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The Collegian

The Student News Site of Tarrant County College

The Collegian

The Student News Site of Tarrant County College

The Collegian

Breakout album revisited by indie pop group

Tegan+and+Sara+is+a+Canadian+indie+pop+duo+consisting+of+two+sisters%2C+Tegan+Rain+Quin+and+Sara+Keirsten+Quin.+%E2%80%9CStill+Jealous%E2%80%9D+released+Feb.+11.+Photo+courtesy+of+Sire
Tegan and Sara is a Canadian indie pop duo consisting of two sisters, Tegan Rain Quin and Sara Keirsten Quin. “Still Jealous” released Feb. 11. Photo courtesy of Sire
Tegan and Sara is a Canadian indie pop duo consisting of two sisters, Tegan Rain Quin and Sara Keirsten Quin. “Still Jealous” released Feb. 11. Photo courtesy of Sire
Tegan and Sara is a Canadian indie pop duo consisting of two sisters, Tegan Rain
Quin and Sara Keirsten Quin. “Still Jealous” released Feb. 11.
Photo courtesy of Sire

CAMERON WEBSTER
campus editor
cameron.webster@my.tccd.edu

Twin sister indie-pop duo, Tegan and Sara, have enjoyed a long and successful career that spans over 20 years. When they became unable to perform in front of live audiences due to the pandemic, the pair turned to their past for inspiration.

In 2004 the group released their first commercially successful album “So Jealous.” The album featured the sisters making a transition from a folksier sound into one more reminiscent of 1980s punk-pop.

Fast-forward to 2020, the sisters found themselves in an unfamiliar world. After preparing an acoustic version of their song “You Wouldn’t Like Me” for a fundraiser for the Tegan and Sara Foundation, they had an idea.

They decided to redo the entirety of “So Jealous” acoustically, but with the sisters switching roles and performing each other’s songs.

Thus, the birth of “Still Jealous,” stripped down and raw. It has all 14 songs of the original album but with the pop overtone removed and most of the background instruments gone as well. The songs themselves laid bare to be dissected all over again nearly two decades later. Created with the extra twist of the role reversal.

The album comes out of the gate with “You Wouldn’t Like Me.” Originally performed by Tegan with electric guitar riffs and drums, the voice of Sara shines through with just a simple background acoustic guitar to accompany her. She has a lovely angelic quality to her voice that transforms the song into a relaxing melody that makes you want to reflect as you listen to it on a rainy day.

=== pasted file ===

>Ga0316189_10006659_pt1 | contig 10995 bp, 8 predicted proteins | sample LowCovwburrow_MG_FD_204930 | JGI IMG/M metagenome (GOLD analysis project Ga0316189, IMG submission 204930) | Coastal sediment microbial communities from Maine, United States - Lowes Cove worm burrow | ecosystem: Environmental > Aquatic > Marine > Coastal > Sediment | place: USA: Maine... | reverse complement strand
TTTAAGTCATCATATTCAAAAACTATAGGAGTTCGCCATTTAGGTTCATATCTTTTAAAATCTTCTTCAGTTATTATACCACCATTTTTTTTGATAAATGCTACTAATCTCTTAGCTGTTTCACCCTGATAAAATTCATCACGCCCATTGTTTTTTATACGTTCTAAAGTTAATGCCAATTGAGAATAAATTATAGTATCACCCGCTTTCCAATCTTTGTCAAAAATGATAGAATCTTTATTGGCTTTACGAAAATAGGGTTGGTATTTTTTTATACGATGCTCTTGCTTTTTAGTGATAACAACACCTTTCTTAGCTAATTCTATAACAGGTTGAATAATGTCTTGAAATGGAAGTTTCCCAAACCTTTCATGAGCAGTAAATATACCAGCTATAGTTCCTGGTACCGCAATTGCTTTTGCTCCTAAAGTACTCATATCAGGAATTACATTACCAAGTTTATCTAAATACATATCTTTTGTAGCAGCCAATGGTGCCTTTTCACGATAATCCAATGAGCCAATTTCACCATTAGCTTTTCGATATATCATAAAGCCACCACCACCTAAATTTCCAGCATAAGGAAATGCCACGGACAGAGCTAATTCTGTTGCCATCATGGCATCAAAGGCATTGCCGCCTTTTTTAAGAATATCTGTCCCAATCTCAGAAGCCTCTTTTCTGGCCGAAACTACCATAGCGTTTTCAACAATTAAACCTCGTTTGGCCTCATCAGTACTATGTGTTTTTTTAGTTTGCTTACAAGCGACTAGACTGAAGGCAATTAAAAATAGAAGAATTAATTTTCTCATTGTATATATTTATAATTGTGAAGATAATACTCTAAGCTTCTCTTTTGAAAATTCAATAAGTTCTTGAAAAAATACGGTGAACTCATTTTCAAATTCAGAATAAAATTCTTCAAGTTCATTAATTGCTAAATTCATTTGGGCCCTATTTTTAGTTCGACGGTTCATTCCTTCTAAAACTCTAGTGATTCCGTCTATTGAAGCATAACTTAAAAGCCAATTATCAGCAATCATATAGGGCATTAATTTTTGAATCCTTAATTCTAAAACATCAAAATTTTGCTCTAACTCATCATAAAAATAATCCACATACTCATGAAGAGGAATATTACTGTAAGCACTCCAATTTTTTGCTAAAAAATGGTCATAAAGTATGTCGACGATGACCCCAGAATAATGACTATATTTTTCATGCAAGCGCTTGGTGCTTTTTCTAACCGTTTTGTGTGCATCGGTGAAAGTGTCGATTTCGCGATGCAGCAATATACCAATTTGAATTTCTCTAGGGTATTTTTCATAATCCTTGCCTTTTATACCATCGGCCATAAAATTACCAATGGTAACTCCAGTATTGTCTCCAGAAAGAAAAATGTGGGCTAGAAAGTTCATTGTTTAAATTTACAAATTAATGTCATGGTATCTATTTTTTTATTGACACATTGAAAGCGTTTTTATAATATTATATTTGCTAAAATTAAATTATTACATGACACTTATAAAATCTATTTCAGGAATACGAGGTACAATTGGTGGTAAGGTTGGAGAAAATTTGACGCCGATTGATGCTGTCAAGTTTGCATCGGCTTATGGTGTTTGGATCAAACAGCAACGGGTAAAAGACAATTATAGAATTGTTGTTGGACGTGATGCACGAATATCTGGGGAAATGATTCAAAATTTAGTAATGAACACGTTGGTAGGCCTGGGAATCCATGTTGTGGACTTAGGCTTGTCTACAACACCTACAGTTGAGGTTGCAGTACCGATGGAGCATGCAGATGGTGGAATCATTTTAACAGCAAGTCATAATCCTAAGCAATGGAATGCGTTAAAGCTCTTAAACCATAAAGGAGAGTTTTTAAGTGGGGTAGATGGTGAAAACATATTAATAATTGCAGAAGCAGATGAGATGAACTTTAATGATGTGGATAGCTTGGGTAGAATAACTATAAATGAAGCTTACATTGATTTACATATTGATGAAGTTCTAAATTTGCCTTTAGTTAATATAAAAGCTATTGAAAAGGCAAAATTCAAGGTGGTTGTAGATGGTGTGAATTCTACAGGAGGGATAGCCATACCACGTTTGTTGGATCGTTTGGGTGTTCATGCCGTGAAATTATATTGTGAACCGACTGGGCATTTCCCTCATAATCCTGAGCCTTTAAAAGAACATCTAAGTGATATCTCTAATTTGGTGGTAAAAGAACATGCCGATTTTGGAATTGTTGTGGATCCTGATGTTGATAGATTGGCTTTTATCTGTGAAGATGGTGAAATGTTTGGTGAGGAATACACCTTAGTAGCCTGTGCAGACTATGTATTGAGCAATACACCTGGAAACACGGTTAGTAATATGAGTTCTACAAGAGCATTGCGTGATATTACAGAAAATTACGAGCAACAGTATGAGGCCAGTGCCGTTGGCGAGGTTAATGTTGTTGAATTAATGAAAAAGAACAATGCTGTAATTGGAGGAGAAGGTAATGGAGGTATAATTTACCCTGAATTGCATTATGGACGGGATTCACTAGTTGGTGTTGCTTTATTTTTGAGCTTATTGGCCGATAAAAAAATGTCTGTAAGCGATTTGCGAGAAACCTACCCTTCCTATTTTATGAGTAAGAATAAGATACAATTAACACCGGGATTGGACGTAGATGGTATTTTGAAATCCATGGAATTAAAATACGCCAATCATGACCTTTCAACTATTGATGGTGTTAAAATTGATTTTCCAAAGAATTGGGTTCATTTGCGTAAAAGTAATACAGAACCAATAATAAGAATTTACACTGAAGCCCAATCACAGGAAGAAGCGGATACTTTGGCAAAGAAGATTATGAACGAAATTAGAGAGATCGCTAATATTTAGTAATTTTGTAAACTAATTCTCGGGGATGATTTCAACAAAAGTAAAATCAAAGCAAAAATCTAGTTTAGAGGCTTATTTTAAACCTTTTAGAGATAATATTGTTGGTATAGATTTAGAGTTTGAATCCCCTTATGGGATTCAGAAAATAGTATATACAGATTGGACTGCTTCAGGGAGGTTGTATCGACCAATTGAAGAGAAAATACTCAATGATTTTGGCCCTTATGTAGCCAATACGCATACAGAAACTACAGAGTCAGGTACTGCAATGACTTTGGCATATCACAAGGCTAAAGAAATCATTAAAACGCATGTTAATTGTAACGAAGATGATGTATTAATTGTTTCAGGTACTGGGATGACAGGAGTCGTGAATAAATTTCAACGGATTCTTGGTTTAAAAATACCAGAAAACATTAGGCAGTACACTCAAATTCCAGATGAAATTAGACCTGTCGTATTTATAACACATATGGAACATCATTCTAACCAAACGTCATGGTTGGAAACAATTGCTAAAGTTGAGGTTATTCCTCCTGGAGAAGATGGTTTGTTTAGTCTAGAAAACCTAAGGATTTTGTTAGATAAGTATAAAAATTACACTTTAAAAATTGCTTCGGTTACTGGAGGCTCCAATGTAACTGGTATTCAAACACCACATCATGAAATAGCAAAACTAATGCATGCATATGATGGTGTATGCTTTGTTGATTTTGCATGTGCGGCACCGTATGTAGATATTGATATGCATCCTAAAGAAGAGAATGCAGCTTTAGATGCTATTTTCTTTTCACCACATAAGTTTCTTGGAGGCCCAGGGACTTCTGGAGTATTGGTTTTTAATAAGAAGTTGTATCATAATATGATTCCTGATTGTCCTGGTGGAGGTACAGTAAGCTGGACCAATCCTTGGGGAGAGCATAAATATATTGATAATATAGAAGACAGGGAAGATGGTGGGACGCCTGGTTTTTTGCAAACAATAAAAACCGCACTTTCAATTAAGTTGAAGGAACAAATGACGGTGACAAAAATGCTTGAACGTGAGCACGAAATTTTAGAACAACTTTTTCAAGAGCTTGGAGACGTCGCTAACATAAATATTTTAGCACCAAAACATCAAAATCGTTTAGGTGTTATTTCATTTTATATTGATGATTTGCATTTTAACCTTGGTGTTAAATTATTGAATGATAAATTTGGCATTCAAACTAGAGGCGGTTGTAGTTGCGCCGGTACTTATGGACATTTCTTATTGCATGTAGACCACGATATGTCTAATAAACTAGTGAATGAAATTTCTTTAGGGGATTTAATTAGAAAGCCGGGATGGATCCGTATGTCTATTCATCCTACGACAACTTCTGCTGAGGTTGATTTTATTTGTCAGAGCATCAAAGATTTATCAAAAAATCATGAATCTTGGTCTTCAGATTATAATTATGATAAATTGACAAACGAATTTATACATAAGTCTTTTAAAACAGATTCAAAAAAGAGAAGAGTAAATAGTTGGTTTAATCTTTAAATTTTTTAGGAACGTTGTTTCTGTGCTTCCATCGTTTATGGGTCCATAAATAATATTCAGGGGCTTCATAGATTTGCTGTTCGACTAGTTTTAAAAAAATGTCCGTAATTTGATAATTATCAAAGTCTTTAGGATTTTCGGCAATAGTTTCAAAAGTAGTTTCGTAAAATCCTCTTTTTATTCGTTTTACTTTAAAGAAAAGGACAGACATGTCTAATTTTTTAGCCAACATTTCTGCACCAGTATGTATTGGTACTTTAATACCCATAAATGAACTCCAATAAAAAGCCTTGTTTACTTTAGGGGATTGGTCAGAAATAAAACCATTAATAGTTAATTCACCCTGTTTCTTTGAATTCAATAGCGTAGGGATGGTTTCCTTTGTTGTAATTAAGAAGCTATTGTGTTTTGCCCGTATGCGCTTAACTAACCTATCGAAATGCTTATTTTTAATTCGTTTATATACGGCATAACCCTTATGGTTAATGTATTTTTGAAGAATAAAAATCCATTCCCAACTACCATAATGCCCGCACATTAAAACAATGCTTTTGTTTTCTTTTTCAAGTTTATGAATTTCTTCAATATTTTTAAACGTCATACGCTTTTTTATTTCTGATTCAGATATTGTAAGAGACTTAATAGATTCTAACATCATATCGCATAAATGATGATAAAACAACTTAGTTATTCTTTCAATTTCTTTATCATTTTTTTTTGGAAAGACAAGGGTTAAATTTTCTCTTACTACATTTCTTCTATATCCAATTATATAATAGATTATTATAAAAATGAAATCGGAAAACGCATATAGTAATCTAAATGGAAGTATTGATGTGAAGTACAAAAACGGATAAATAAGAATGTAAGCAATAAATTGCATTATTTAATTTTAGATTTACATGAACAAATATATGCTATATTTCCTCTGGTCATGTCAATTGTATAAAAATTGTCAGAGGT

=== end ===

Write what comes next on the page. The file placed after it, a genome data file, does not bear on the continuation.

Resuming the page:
“Walking With a Ghost,” a song that was covered by The White Stripes in 2005, was originally performed by Sara. It features a repetition of the same three lines but manages to deliver them in an extremely memorable way. Unlike Sara, Tegan’s voice has a grit and conviction to it, this plus the effect of one guitar riff on repeat pushes the song to new heights. It becomes just the right amount of aggressive and in-your-face compared to the original that has a more matter-of-fact feeling to it.

“Speak Slow,” originally performed with a fast rock and roll pace by Tegan, receives the biggest treatment out of any song on the album. Removing all of the rock pomp combined with Sara’s hauntingly beautiful singing and slowing the song down to a snail’s pace in comparison does wonders. These alterations completely change the feeling and tone of the song. Sara’s version, with the lyrics “I am so ah alone,” makes you think of that love you lost previously in your life, while Tegan’s feels more like a defiant statement of, “I don’t need you anymore.”

“I Bet It Stung” — a song about one lover saying to the other they shouldn’t be so uptight and go away over nothing — received a similar treatment as “Speak Slow.” The song was originally performed by Sara with a pop-alternative sound to it. The song is upbeat and gives the feeling that the person actually enjoys the ups and downs of their relationship. Tegan’s rendition shows that she too can slow things down and put a more personal feeling into the song. Her voice transforms the lyrics to sound more like the person singing is begging their lover to not let the small stuff drive them away.

Lifelong fans of Tegan and Sara will love the album. Rehashing old content for the sake of a pandemic-related catharsis, however, is unlikely to bring in any new fans.

This reimagining of an older album is a welcome addition to their discography. 

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